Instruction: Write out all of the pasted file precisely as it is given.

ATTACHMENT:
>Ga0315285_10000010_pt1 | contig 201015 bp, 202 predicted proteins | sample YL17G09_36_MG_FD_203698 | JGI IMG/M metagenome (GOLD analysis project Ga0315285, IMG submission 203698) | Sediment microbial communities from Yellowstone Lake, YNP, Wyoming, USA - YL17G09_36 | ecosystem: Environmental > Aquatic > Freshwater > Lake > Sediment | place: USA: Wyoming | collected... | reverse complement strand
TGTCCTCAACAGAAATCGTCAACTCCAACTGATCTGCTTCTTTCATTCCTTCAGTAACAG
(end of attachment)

>Ga0315285_10000010_pt1 | contig 201015 bp, 202 predicted proteins | sample YL17G09_36_MG_FD_203698 | JGI IMG/M metagenome (GOLD analysis project Ga0315285, IMG submission 203698) | Sediment microbial communities from Yellowstone Lake, YNP, Wyoming, USA - YL17G09_36 | ecosystem: Environmental > Aquatic > Freshwater > Lake > Sediment | place: USA: Wyoming | collected... | reverse complement strand
TGTCCTCAACAGAAATCGTCAACTCCAACTGATCTGCTTCTTTCATTCCTTCAGTAACAG